The St. Joseph School District’s Board of Education is discussing putting more emphasis on its alternative schooling programs.
The alternative high school program has been with the district for a few years. It focuses on providing a more stable environment and class structure for at-risk high school students.
The classes, which take place at the Webster Learning Center, originally targeted a broad group, focusing on students with social anxiety and those who didn’t fit very well into the system.
Now, the alternative schooling program, which is currently targeting upcoming sophomore and junior students, is focusing almost exclusively on drop-out prevention.
“It’s really an opportunity for students and a way for us to provide more support for students who are showing that the support that is given to every student at a traditional high school just may not be enough for them,” Jon Salanky, the principal at Webster, said. “To go along with all of the counseling wrap-around services that we’re able to provide here that may not be available at their school residence, we can also earn more credits in a school year with the way we have our classes and course schedule set up. Students who are only able to learn seven credits at a high school during a regular school year can earn eight here at Webster.”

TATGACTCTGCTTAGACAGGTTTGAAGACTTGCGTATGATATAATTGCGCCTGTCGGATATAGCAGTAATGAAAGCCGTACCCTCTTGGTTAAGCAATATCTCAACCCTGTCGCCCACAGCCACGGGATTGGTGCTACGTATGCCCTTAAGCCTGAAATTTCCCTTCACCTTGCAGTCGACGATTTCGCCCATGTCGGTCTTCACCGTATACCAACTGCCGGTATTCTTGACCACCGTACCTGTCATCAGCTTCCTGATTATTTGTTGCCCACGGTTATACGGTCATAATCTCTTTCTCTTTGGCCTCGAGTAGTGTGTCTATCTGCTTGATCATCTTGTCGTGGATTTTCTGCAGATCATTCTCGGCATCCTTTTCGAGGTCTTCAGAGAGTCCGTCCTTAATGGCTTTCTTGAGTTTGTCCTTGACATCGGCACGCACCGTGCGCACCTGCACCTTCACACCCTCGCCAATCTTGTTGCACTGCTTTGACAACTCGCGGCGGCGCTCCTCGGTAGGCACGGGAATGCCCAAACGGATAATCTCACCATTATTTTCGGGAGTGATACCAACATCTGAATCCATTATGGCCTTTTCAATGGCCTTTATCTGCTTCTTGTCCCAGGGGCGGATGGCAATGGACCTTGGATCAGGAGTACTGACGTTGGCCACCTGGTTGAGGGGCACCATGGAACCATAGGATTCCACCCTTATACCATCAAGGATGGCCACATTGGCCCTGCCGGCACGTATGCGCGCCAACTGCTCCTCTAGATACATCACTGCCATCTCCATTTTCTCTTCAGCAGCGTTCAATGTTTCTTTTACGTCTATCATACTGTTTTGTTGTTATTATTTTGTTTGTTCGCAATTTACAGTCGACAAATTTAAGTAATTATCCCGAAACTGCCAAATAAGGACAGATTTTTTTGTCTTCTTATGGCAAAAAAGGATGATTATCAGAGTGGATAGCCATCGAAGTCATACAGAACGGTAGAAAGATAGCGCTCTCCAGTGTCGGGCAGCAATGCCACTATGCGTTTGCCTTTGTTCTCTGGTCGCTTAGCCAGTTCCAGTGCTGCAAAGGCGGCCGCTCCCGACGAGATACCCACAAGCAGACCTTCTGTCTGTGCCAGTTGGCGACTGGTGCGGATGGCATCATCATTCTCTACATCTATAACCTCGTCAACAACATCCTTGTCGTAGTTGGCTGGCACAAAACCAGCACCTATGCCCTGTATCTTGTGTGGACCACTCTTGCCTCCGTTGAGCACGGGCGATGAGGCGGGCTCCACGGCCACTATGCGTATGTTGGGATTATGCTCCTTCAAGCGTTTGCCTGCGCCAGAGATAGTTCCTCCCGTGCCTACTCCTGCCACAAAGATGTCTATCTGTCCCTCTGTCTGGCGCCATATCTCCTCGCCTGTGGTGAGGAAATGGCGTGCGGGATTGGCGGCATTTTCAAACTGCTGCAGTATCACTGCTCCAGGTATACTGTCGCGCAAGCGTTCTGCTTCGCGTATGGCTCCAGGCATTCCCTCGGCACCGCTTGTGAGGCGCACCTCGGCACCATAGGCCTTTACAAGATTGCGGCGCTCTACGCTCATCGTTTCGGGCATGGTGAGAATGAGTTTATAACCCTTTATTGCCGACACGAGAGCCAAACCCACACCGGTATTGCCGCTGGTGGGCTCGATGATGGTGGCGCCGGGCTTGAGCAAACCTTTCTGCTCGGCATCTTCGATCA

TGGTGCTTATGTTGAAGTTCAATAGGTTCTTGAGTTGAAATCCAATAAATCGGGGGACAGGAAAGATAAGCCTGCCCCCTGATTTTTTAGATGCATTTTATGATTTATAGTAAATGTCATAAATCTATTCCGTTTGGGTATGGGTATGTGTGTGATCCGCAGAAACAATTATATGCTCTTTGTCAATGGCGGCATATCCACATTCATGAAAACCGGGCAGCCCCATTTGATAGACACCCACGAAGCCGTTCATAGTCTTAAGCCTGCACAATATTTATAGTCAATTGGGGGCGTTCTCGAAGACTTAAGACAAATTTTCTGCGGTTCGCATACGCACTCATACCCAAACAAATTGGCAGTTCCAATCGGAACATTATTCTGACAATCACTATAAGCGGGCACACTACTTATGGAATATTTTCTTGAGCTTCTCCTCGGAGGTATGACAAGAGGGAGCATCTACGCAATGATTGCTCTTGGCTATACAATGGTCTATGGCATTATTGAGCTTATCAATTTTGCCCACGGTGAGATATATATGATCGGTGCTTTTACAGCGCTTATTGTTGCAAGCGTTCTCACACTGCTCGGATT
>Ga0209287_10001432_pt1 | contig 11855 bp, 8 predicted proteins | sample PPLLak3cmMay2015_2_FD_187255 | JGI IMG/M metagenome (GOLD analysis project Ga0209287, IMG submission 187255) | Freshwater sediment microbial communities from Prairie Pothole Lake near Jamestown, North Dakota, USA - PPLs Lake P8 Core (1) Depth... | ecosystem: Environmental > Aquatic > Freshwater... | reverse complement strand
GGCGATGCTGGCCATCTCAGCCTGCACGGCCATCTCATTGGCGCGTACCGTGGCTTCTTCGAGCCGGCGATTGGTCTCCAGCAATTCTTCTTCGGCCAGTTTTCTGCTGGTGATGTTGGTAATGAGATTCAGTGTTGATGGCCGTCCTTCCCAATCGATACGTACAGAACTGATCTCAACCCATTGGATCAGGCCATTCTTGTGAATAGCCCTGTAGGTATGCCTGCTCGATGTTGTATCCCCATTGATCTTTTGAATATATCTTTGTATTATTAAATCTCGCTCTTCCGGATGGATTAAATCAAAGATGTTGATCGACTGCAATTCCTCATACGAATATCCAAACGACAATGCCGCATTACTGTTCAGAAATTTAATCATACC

Credit-deficient students as well as those with lower attendance may be contacted about the opportunity to attend Webster, which Salanky describes as a more tight-knit school with smaller class sizes and fewer transitions from class to class. A commons area allows students to socialize between classes, creating a more comfortable, relaxed vibe.
Updates to the school’s gymnasium will include recreational activities like ping pong and billiards, as well as a lounge area.
“The gym is hopefully going to be the coolest thing about Webster next year. We are completely repurposing that and getting away from a traditional P.E. structure,” Salanky said.
Currently, he and the district are looking at establishing community partnerships to have students participate in community-based training. They’re also partnering with United Way to explore career readiness opportunities as well.
Throughout all of the high school programs at Webster, the school served approximately 60 students last year, and Salanky is hoping to add 100 more in the coming year.
He also emphasized the importance of viewing these programs as an opportunity as opposed to a punishment. With certified teachers experienced in alternative-schooling practices, he hopes students and parents recognize they’re there to get everyone back on track to graduate with their peers.
“What we were trying before wasn’t working, so now it’s time to try something new, with more support and more interventions for students,” Salanky said.